Remote & Async Work 11 min

5 tactics from recruitment experts to find your dream remote job

Written by Rhiannon Payne
October 19, 2021
Rhiannon Payne


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Love the experience of remote or flexible work?

So many people have fallen in love with newfound flexibility over the last two years. The prospect of trudging back into the office five days a week feels less like a return to normal than a serious disruption to a new and improved lifestyle.

If you would rather continue to live the remote work life, you’re not alone.

The workforce has changed forever. Workers are demanding more flexible work options, including asynchronous work, and companies are listening. Most employers plan to increase remote work options for their teams this year. Estimates project more than half of global knowledge workers will work remotely by the end of 2021.

Kevin Kirkpatrick, CEO of WeWorkRemotely, a top remote job board, says his company saw double the number of jobs posted on their site from previous years. “A few years ago, remote work was seen as an amazing perk. Now, it's the norm.”

If you’re worried about retaining flexibility at work, don’t panic — it’s never been easier to work remotely! And Remote is here to help. The first step is to make a case for yourself by sharing the benefits of flexible work with your employer, both for you and for your company.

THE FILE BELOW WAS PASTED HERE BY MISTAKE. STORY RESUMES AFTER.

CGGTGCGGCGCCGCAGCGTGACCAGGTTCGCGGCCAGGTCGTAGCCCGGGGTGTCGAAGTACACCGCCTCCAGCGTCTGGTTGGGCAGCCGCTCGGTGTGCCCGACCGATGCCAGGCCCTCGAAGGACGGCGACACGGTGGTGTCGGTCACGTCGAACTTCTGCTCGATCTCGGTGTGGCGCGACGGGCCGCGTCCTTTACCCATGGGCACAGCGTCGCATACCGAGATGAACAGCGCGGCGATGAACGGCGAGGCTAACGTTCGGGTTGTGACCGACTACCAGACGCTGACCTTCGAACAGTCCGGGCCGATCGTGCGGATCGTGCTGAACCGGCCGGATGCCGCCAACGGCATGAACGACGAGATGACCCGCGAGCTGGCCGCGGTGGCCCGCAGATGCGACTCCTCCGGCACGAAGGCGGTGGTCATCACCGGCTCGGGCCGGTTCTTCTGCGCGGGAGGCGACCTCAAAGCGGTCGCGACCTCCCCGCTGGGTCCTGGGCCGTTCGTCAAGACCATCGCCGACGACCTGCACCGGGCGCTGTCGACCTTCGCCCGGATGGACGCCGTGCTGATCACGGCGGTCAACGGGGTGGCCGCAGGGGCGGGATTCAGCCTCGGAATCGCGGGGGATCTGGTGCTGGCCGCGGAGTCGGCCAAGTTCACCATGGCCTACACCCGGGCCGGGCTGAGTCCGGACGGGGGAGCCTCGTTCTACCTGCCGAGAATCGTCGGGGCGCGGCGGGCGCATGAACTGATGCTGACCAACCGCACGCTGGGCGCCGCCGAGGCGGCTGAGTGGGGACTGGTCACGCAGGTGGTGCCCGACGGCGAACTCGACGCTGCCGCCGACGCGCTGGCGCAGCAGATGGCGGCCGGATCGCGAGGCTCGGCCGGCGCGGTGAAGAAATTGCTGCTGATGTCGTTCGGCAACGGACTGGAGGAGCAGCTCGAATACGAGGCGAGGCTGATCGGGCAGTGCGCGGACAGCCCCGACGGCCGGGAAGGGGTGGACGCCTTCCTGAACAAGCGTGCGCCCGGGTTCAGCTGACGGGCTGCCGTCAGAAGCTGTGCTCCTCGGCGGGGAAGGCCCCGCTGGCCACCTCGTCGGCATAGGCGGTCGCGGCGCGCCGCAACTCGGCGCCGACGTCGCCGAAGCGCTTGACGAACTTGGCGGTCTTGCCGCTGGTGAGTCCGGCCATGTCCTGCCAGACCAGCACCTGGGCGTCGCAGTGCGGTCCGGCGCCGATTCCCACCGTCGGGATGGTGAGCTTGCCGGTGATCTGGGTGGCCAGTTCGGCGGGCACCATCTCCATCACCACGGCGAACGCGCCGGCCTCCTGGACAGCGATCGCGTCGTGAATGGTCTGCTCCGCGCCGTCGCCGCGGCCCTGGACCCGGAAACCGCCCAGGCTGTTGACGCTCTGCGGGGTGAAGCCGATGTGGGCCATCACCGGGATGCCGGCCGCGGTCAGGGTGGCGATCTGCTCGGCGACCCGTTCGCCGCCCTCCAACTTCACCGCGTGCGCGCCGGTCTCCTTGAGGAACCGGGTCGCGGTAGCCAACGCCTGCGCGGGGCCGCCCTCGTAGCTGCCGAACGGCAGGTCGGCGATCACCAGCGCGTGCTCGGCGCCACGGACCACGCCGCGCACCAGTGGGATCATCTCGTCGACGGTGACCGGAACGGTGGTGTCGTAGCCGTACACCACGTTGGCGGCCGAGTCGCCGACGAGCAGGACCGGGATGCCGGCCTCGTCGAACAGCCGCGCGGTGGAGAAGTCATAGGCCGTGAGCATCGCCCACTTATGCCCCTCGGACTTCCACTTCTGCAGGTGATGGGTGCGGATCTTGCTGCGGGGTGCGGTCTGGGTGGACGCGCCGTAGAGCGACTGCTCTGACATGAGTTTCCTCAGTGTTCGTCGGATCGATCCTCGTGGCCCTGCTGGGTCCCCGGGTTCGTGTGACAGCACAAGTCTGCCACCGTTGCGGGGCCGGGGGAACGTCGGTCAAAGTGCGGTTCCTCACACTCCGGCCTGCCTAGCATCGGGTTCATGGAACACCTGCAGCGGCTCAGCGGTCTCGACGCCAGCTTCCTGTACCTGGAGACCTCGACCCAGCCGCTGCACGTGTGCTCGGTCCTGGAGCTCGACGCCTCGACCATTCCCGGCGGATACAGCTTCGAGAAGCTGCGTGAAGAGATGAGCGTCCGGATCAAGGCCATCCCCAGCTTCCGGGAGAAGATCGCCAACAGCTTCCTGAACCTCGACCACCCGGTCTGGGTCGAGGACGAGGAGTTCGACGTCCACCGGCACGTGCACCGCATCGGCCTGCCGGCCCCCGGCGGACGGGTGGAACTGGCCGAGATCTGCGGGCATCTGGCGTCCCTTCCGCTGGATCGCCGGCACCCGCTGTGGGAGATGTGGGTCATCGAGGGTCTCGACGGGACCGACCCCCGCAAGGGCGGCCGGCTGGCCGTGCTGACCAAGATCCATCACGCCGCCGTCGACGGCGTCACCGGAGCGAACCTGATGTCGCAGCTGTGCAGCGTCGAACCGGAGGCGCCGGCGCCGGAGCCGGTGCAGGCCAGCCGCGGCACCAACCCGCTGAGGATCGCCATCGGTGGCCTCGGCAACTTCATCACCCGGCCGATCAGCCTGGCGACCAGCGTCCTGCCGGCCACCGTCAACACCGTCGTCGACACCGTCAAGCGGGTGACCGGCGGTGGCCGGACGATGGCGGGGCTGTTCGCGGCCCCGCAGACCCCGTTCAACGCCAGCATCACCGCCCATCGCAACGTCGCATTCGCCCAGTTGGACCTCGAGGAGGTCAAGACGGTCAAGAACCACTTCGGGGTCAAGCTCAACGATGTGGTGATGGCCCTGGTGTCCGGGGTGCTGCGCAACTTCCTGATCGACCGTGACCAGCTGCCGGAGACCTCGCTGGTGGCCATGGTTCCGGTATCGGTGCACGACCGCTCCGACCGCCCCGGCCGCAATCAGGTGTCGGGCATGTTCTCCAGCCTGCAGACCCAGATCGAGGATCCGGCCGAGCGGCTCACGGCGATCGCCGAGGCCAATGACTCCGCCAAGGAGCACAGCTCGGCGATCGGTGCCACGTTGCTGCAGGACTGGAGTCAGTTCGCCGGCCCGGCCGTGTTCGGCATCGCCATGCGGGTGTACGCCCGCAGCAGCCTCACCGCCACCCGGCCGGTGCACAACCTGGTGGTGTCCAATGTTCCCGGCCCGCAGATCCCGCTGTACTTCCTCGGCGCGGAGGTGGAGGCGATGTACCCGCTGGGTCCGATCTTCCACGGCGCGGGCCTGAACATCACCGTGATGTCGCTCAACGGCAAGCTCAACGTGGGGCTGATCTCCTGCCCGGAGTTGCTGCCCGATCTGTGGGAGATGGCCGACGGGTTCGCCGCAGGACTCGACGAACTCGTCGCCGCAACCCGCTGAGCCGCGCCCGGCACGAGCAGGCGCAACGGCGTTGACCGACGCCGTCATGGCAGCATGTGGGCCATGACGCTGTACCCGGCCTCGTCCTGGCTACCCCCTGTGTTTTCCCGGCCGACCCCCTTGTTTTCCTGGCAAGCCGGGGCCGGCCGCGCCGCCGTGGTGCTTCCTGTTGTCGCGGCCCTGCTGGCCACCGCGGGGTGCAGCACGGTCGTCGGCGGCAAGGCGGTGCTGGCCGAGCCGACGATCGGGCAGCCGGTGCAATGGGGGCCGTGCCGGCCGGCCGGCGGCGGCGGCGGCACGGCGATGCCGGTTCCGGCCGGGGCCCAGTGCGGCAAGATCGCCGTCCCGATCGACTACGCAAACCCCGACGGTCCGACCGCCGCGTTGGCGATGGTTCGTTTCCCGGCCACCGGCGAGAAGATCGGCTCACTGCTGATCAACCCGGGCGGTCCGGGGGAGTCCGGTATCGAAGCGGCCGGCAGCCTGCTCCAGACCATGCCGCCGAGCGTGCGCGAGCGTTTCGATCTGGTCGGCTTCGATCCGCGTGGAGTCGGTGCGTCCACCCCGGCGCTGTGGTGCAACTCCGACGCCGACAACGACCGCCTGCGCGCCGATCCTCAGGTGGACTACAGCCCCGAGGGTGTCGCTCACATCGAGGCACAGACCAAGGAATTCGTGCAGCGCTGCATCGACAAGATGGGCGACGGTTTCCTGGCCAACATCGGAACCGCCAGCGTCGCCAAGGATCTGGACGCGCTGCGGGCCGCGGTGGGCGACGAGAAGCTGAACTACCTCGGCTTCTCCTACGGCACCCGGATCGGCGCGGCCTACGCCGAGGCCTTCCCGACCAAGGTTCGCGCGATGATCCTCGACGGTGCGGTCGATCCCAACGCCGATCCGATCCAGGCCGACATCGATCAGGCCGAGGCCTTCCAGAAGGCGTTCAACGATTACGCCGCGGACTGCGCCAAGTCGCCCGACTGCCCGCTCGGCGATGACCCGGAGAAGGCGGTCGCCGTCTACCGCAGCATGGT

Our Choose Remote Toolkit walks you through 10 practical steps to manage this conversation with your boss. We’ve pulled expert insights from remote work leaders and others who have successfully advocated for themselves to find a more flexible work option.

If your employer insists on office work or you just want to explore your options, this article will help you fast-track your journey to landing your dream position. We’ve collected six helpful tactics to help you stand out and land the work-from-anywhere role that’s right for you.

1. Find the limits of your network.

The first place to start with any job search is your network. You may not think you have a large one, but if you start looking at second-degree connections, you may have more options than you think.

Companies still find talent through applications, but some roles are filled by hiring managers before ever being posted. “Don't be afraid to reach out to family, friends, colleagues, teachers, ex-coworkers, anyone that can help!” says Kirkpatrick.

If your existing network isn’t providing you with the job leads you desire, there are a few other tactics you can use to tap into the remote work community:

  • Use social media platforms like Twitter to connect with remote-first leaders, founders, hiring managers, and other remote workers in your industry. Ideally, you should be cultivating relationships with these people before you start looking for jobs, but there’s no time like the present to start making new connections.

  • Reach out to industry professionals you admire and see if you can start an online conversation (or even hop on a video call!) to ask them about their own path to a remote or flexible role. You never know who will say yes and give you expert guidance or a valuable job lead.